The Urban Clinic encourages students on the housing and community development to attend discussions of the Israeli Planners Associations. Below are impressions from Galya Globerman, class of 2022.
I have been studying urban planning for over a year, and I have to admit that I only recently became aware that planning committees in Israel do not have social and welfare representatives who can speak on behalf of diverse social groups throughout the planning process. Perhaps I wasn’t being mindful in class and at work, however I may have also just assumed that there would be representatives for individuals from all walks of life. The recent discussion led by the Israel Planners Association and the Urban Clinic made me acutely aware of this gap.
This revelation comes in contrast to the everpresent environmental participation in nearly all planning committees throughout the country. In practice, this means that almost every single plan in Israel is scrutinized various times from an environmental point of view, but not necessarily to the same degree from a social/welfare standpoint. Such an imbalance can result in skewed decision-making and deepen social inequalities. In a country as socially diverse, conflicted, tribal, and complex as Israel, it is unfathomable yet unsurprising that we do not prioritize bringing different views to the table.
How do we plan for individuals different from ourselves when we do not know their needs, cultural constraints, and experiences? Who represents the minorities, impoverished, and marginalized? How can we pursue a just society when we aren’t designing our communities to be just? Who is advocating for parks in poor neighborhoods? Who is examining the effects of high-voltage power lines in underserved communities? Who is guaranteeing children have safe access to playgrounds?
Despite the structural gap, there are some mechanisms to promote and ensure social welfare. For example, in Jerusalem there are neighborhood community centers that operate based on the communities’ wants and needs. There are laws that protect individuals with disabilities, including guidelines for recommended open spaces in Jerusalem neighborhoods. However, these mechanisms are scarce and scattered, leaving communities to fall between the cracks. There are also alternatives to instituting a social representative; Silverman and Churchman proposed various approaches in their 2012 publication Strengthening Social Considerations in Land-Use Planning in Israel. These include increasing state welfare services and citizen presence in the planning process, improving public participation, requiring impact assessment studies, and including formal representatives (planners and advisors) in the planning process.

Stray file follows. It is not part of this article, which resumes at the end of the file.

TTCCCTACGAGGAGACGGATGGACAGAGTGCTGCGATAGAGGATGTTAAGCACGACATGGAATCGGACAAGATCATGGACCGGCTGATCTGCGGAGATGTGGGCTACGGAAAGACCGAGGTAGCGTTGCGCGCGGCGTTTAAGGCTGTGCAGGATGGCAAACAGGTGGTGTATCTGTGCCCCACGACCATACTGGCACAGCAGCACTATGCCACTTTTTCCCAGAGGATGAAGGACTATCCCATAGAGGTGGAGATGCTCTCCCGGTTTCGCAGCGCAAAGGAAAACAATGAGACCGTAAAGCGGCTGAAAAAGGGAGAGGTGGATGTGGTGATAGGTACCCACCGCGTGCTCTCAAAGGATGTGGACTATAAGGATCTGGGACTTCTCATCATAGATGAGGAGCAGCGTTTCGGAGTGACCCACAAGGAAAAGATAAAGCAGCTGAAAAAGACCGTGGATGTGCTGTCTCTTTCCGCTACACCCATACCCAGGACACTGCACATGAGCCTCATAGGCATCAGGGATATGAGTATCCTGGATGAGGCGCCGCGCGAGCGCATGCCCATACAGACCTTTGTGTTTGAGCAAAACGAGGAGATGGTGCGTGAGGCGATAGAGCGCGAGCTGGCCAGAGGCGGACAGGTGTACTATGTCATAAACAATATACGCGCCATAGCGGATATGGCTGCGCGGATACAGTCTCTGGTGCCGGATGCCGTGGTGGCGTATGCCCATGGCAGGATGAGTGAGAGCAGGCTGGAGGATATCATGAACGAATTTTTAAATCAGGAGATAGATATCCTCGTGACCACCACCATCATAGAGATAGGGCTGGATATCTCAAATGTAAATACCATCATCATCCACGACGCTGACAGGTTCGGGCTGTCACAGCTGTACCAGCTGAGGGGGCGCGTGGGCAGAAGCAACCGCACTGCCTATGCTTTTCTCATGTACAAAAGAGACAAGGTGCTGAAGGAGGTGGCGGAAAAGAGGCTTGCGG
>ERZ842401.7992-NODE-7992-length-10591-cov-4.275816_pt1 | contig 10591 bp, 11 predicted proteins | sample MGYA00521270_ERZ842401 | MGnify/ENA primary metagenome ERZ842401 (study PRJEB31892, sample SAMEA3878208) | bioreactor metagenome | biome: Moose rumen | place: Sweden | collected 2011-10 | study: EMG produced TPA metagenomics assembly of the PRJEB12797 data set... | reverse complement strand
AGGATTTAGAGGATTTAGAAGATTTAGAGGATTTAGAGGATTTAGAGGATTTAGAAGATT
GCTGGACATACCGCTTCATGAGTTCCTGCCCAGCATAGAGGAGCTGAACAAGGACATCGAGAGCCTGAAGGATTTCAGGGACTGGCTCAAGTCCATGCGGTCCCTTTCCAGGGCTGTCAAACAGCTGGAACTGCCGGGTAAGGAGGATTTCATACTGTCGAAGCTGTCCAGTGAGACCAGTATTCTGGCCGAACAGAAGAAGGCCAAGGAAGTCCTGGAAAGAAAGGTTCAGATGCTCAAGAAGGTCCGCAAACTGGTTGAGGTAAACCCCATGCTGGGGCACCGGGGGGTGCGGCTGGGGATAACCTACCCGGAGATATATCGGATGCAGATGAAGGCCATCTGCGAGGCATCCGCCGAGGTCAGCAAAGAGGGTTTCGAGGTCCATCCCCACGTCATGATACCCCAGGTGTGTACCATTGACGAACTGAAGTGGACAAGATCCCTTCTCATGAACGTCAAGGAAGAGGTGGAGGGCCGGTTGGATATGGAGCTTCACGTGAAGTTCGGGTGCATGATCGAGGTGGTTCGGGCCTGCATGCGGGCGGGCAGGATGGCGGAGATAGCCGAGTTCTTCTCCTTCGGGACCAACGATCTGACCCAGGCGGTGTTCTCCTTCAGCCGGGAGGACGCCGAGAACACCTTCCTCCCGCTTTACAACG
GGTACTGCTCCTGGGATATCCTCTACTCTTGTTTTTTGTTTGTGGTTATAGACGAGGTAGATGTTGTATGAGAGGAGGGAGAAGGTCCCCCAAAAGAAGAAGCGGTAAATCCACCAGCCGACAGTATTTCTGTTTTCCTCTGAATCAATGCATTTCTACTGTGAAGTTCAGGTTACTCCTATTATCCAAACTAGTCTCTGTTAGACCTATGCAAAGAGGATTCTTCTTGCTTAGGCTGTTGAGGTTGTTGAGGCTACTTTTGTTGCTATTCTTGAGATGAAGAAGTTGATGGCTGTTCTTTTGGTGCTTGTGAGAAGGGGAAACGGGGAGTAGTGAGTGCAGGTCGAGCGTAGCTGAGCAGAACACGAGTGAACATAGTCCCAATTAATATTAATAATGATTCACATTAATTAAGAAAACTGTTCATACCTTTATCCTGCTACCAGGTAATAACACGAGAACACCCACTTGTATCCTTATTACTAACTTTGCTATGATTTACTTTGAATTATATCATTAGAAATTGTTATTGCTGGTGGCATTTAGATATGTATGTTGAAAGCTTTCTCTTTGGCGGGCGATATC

Even as a masters student, I still find it difficult to understand where to get information from, how to contact my local representatives, and how to participate in decisions that will affect the neighborhood in which I live. Where does that leave asylum seekers, Bedouins, Holocaust survivors, Haredis, Arabs, and new immigrants?
The most recent discussion included the importance of including social representatives in the planning process from the outset and identifying the main goals they should pursue, but to me that all fell to the wayside when Yoel Segal and Debbie Gild Hayo spoke. Debbie, an attorney and Policy Director at The Association for Civil Rights in Israel, reminded me that the role of a planner is to guarantee quality of life to all residents while focusing on those who have no voice, representing and protecting vulnerable members in our society. This ethos is weak in Israel’s gridlocked and overly politicized planning sphere. However, even if planners could plan based on this ethos, we would then depend on planners’ goodness to promote social and spatial justice, and that too, risks being corrupted. Yoel, a PhD in social work and representative of the Israel Urban Forum on the National Planning Committee, expanded on this and expressed that we cannot guarantee socially equitable outcomes if we are always ‘playing defense’, just like we cannot fight climate change by only adopting small changes in our daily lives. Yoel calls for a structural and institutional paradigmatic shift in Israel’s planning system. ‘Simply’ adding a social representative (arguably especially a temporary one - an idea brought forward by Ofra Carmon from the Ministry of Welfare) to committees cannot solve this problem.
Ultimately, one representative is better than none, but if we can expand our horizons and imagine a different planning reality, one that by nature advocates on behalf of our more vulnerable members of society, perhaps, just maybe, we may be able to plan and shape a more equitable society.
“Strengthening Social Considerations in Land-Use Planning in Israel”, 2012, Haifa, Center for Urban and Regional Planning, Technion. Churchman, A., and Silverman, E., (in Hebrew).